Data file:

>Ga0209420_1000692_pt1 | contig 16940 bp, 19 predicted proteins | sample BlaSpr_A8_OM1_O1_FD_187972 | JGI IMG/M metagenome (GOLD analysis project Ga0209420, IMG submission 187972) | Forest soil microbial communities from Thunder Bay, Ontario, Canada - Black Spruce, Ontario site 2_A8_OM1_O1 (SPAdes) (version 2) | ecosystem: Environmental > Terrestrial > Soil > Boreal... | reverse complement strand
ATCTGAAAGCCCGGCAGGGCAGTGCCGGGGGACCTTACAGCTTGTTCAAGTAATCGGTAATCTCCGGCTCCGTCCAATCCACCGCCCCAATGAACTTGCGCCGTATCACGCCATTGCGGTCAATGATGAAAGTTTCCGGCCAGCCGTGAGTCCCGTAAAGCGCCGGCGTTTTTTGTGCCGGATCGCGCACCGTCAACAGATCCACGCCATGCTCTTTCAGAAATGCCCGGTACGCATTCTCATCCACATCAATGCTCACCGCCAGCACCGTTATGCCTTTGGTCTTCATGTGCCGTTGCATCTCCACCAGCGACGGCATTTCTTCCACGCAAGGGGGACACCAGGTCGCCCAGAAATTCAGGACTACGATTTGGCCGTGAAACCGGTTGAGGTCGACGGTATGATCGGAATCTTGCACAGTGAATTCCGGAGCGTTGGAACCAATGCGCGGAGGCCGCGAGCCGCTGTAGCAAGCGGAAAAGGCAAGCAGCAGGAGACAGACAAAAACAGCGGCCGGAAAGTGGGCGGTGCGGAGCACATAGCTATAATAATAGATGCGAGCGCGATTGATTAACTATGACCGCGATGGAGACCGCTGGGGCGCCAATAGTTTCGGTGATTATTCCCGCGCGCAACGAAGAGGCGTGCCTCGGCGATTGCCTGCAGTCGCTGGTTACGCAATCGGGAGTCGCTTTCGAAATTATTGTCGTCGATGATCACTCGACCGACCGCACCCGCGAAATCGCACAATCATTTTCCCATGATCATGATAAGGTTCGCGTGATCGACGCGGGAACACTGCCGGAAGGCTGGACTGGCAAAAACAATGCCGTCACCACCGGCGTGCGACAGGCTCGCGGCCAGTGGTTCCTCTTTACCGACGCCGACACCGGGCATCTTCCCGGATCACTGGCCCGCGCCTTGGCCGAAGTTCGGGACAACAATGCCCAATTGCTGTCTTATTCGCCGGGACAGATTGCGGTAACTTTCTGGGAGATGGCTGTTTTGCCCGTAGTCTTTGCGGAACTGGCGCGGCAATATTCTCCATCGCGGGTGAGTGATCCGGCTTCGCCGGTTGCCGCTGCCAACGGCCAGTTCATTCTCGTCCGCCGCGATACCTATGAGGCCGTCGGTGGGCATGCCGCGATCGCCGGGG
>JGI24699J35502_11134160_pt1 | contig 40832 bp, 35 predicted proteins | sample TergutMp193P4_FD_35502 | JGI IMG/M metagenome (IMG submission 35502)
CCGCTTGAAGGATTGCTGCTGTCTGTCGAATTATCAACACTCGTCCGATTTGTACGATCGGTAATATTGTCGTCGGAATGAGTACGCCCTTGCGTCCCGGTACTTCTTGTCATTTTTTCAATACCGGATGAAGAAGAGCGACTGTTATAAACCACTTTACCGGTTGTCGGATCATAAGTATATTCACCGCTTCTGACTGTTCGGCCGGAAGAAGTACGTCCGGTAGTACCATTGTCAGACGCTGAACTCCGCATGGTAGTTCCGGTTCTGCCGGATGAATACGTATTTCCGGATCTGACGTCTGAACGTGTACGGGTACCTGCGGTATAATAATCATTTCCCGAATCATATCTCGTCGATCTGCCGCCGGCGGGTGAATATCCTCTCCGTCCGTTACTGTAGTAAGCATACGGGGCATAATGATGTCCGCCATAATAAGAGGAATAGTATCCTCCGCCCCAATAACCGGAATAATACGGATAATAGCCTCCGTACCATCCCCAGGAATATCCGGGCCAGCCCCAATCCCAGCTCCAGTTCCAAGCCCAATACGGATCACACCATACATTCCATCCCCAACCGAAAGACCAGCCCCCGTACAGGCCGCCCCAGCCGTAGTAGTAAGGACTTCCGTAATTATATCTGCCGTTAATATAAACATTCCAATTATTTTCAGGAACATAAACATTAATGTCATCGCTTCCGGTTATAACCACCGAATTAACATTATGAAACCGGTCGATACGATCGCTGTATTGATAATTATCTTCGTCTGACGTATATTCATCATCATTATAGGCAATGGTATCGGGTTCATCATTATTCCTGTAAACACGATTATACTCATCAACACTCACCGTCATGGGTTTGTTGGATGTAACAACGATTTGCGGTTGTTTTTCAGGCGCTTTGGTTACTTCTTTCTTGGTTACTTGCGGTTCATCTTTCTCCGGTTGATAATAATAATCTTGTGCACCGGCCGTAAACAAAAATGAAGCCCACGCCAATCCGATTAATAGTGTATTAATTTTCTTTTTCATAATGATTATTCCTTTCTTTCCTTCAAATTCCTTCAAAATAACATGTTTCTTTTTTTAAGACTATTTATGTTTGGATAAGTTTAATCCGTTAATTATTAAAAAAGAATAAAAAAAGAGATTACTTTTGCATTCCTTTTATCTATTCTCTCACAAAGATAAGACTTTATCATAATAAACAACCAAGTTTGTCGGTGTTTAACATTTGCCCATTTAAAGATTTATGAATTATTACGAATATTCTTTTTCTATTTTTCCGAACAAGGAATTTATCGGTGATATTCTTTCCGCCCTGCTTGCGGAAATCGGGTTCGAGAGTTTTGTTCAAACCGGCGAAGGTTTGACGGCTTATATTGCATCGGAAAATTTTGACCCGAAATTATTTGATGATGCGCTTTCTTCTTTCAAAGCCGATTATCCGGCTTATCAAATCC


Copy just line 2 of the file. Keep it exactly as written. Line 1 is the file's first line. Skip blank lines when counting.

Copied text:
ATCTGAAAGCCCGGCAGGGCAGTGCCGGGGGACCTTACAGCTTGTTCAAGTAATCGGTAATCTCCGGCTCCGTCCAATCCACCGCCCCAATGAACTTGCGCCGTATCACGCCATTGCGGTCAATGATGAAAGTTTCCGGCCAGCCGTGAGTCCCGTAAAGCGCCGGCGTTTTTTGTGCCGGATCGCGCACCGTCAACAGATCCACGCCATGCTCTTTCAGAAATGCCCGGTACGCATTCTCATCCACATCAATGCTCACCGCCAGCACCGTTATGCCTTTGGTCTTCATGTGCCGTTGCATCTCCACCAGCGACGGCATTTCTTCCACGCAAGGGGGACACCAGGTCGCCCAGAAATTCAGGACTACGATTTGGCCGTGAAACCGGTTGAGGTCGACGGTATGATCGGAATCTTGCACAGTGAATTCCGGAGCGTTGGAACCAATGCGCGGAGGCCGCGAGCCGCTGTAGCAAGCGGAAAAGGCAAGCAGCAGGAGACAGACAAAAACAGCGGCCGGAAAGTGGGCGGTGCGGAGCACATAGCTATAATAATAGATGCGAGCGCGATTGATTAACTATGACCGCGATGGAGACCGCTGGGGCGCCAATAGTTTCGGTGATTATTCCCGCGCGCAACGAAGAGGCGTGCCTCGGCGATTGCCTGCAGTCGCTGGTTACGCAATCGGGAGTCGCTTTCGAAATTATTGTCGTCGATGATCACTCGACCGACCGCACCCGCGAAATCGCACAATCATTTTCCCATGATCATGATAAGGTTCGCGTGATCGACGCGGGAACACTGCCGGAAGGCTGGACTGGCAAAAACAATGCCGTCACCACCGGCGTGCGACAGGCTCGCGGCCAGTGGTTCCTCTTTACCGACGCCGACACCGGGCATCTTCCCGGATCACTGGCCCGCGCCTTGGCCGAAGTTCGGGACAACAATGCCCAATTGCTGTCTTATTCGCCGGGACAGATTGCGGTAACTTTCTGGGAGATGGCTGTTTTGCCCGTAGTCTTTGCGGAACTGGCGCGGCAATATTCTCCATCGCGGGTGAGTGATCCGGCTTCGCCGGTTGCCGCTGCCAACGGCCAGTTCATTCTCGTCCGCCGCGATACCTATGAGGCCGTCGGTGGGCATGCCGCGATCGCCGGGG